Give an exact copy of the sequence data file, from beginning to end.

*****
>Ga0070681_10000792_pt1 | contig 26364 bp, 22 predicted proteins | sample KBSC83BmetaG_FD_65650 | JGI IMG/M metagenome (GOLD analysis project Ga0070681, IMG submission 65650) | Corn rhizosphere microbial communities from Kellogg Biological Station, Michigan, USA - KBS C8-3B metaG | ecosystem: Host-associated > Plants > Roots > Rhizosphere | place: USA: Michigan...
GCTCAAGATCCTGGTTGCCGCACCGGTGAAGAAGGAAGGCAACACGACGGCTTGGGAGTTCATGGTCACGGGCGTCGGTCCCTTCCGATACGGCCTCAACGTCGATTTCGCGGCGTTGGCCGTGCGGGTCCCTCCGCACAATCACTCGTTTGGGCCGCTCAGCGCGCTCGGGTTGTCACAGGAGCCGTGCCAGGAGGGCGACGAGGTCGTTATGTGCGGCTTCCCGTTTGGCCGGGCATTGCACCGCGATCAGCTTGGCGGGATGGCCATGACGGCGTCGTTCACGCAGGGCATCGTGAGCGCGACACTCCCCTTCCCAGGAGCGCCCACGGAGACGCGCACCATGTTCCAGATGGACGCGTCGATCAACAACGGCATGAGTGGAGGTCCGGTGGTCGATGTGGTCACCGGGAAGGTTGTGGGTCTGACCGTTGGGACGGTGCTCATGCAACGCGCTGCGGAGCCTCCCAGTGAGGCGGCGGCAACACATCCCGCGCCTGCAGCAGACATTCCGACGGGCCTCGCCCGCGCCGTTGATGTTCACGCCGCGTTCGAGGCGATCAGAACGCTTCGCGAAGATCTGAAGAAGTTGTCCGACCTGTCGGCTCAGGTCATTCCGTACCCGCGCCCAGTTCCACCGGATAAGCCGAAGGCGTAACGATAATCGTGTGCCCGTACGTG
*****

>Ga0070681_10000792_pt1 | contig 26364 bp, 22 predicted proteins | sample KBSC83BmetaG_FD_65650 | JGI IMG/M metagenome (GOLD analysis project Ga0070681, IMG submission 65650) | Corn rhizosphere microbial communities from Kellogg Biological Station, Michigan, USA - KBS C8-3B metaG | ecosystem: Host-associated > Plants > Roots > Rhizosphere | place: USA: Michigan...
GCTCAAGATCCTGGTTGCCGCACCGGTGAAGAAGGAAGGCAACACGACGGCTTGGGAGTTCATGGTCACGGGCGTCGGTCCCTTCCGATACGGCCTCAACGTCGATTTCGCGGCGTTGGCCGTGCGGGTCCCTCCGCACAATCACTCGTTTGGGCCGCTCAGCGCGCTCGGGTTGTCACAGGAGCCGTGCCAGGAGGGCGACGAGGTCGTTATGTGCGGCTTCCCGTTTGGCCGGGCATTGCACCGCGATCAGCTTGGCGGGATGGCCATGACGGCGTCGTTCACGCAGGGCATCGTGAGCGCGACACTCCCCTTCCCAGGAGCGCCCACGGAGACGCGCACCATGTTCCAGATGGACGCGTCGATCAACAACGGCATGAGTGGAGGTCCGGTGGTCGATGTGGTCACCGGGAAGGTTGTGGGTCTGACCGTTGGGACGGTGCTCATGCAACGCGCTGCGGAGCCTCCCAGTGAGGCGGCGGCAACACATCCCGCGCCTGCAGCAGACATTCCGACGGGCCTCGCCCGCGCCGTTGATGTTCACGCCGCGTTCGAGGCGATCAGAACGCTTCGCGAAGATCTGAAGAAGTTGTCCGACCTGTCGGCTCAGGTCATTCCGTACCCGCGCCCAGTTCCACCGGATAAGCCGAAGGCGTAACGATAATCGTGTGCCCGTACGTG